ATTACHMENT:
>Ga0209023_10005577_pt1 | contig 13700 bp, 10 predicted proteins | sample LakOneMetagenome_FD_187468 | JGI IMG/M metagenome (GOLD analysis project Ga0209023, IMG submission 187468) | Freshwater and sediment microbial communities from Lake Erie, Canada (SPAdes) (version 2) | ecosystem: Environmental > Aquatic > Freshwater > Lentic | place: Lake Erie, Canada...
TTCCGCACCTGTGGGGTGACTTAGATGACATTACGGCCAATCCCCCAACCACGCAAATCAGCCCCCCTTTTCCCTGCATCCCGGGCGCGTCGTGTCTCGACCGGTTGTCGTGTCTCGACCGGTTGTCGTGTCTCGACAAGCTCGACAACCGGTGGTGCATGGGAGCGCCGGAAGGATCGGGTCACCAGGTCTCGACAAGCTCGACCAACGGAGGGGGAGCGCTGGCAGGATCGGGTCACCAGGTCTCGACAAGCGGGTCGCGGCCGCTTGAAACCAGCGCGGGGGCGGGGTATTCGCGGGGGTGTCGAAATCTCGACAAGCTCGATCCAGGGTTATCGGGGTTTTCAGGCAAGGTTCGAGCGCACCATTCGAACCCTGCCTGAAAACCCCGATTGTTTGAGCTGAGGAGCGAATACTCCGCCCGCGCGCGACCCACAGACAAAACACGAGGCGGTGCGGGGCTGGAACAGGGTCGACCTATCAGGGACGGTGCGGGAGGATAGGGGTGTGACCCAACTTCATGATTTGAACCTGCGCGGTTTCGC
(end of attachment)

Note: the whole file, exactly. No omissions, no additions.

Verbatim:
>Ga0209023_10005577_pt1 | contig 13700 bp, 10 predicted proteins | sample LakOneMetagenome_FD_187468 | JGI IMG/M metagenome (GOLD analysis project Ga0209023, IMG submission 187468) | Freshwater and sediment microbial communities from Lake Erie, Canada (SPAdes) (version 2) | ecosystem: Environmental > Aquatic > Freshwater > Lentic | place: Lake Erie, Canada...
TTCCGCACCTGTGGGGTGACTTAGATGACATTACGGCCAATCCCCCAACCACGCAAATCAGCCCCCCTTTTCCCTGCATCCCGGGCGCGTCGTGTCTCGACCGGTTGTCGTGTCTCGACCGGTTGTCGTGTCTCGACAAGCTCGACAACCGGTGGTGCATGGGAGCGCCGGAAGGATCGGGTCACCAGGTCTCGACAAGCTCGACCAACGGAGGGGGAGCGCTGGCAGGATCGGGTCACCAGGTCTCGACAAGCGGGTCGCGGCCGCTTGAAACCAGCGCGGGGGCGGGGTATTCGCGGGGGTGTCGAAATCTCGACAAGCTCGATCCAGGGTTATCGGGGTTTTCAGGCAAGGTTCGAGCGCACCATTCGAACCCTGCCTGAAAACCCCGATTGTTTGAGCTGAGGAGCGAATACTCCGCCCGCGCGCGACCCACAGACAAAACACGAGGCGGTGCGGGGCTGGAACAGGGTCGACCTATCAGGGACGGTGCGGGAGGATAGGGGTGTGACCCAACTTCATGATTTGAACCTGCGCGGTTTCGC